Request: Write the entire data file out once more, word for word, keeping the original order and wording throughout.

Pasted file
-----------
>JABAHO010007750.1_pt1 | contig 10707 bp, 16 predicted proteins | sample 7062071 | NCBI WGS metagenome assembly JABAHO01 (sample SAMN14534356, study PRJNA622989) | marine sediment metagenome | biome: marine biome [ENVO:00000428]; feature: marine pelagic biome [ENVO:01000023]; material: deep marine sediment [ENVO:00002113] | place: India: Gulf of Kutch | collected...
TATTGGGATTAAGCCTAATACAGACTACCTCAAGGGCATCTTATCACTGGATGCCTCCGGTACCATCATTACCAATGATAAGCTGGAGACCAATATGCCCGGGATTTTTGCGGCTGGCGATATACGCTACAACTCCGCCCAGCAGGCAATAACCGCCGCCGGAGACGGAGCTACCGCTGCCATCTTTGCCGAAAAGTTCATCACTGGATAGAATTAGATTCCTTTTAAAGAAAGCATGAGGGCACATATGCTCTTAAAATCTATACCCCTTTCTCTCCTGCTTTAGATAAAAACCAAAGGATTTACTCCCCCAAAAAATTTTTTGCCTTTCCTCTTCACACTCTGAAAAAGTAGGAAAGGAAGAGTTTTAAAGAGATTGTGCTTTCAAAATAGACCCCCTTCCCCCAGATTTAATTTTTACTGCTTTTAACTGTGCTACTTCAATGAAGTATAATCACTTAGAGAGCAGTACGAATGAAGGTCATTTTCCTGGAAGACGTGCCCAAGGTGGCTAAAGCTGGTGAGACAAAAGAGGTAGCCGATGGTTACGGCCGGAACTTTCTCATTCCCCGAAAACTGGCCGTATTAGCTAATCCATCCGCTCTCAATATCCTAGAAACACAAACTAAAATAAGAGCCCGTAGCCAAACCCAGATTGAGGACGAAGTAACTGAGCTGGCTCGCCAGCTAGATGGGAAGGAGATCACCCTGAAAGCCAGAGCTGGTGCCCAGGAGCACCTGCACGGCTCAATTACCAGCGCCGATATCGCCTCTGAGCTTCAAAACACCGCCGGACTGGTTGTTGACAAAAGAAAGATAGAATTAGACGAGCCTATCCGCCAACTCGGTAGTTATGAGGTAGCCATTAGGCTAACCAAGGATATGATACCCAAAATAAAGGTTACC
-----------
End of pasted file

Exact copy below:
>JABAHO010007750.1_pt1 | contig 10707 bp, 16 predicted proteins | sample 7062071 | NCBI WGS metagenome assembly JABAHO01 (sample SAMN14534356, study PRJNA622989) | marine sediment metagenome | biome: marine biome [ENVO:00000428]; feature: marine pelagic biome [ENVO:01000023]; material: deep marine sediment [ENVO:00002113] | place: India: Gulf of Kutch | collected...
TATTGGGATTAAGCCTAATACAGACTACCTCAAGGGCATCTTATCACTGGATGCCTCCGGTACCATCATTACCAATGATAAGCTGGAGACCAATATGCCCGGGATTTTTGCGGCTGGCGATATACGCTACAACTCCGCCCAGCAGGCAATAACCGCCGCCGGAGACGGAGCTACCGCTGCCATCTTTGCCGAAAAGTTCATCACTGGATAGAATTAGATTCCTTTTAAAGAAAGCATGAGGGCACATATGCTCTTAAAATCTATACCCCTTTCTCTCCTGCTTTAGATAAAAACCAAAGGATTTACTCCCCCAAAAAATTTTTTGCCTTTCCTCTTCACACTCTGAAAAAGTAGGAAAGGAAGAGTTTTAAAGAGATTGTGCTTTCAAAATAGACCCCCTTCCCCCAGATTTAATTTTTACTGCTTTTAACTGTGCTACTTCAATGAAGTATAATCACTTAGAGAGCAGTACGAATGAAGGTCATTTTCCTGGAAGACGTGCCCAAGGTGGCTAAAGCTGGTGAGACAAAAGAGGTAGCCGATGGTTACGGCCGGAACTTTCTCATTCCCCGAAAACTGGCCGTATTAGCTAATCCATCCGCTCTCAATATCCTAGAAACACAAACTAAAATAAGAGCCCGTAGCCAAACCCAGATTGAGGACGAAGTAACTGAGCTGGCTCGCCAGCTAGATGGGAAGGAGATCACCCTGAAAGCCAGAGCTGGTGCCCAGGAGCACCTGCACGGCTCAATTACCAGCGCCGATATCGCCTCTGAGCTTCAAAACACCGCCGGACTGGTTGTTGACAAAAGAAAGATAGAATTAGACGAGCCTATCCGCCAACTCGGTAGTTATGAGGTAGCCATTAGGCTAACCAAGGATATGATACCCAAAATAAAGGTTACC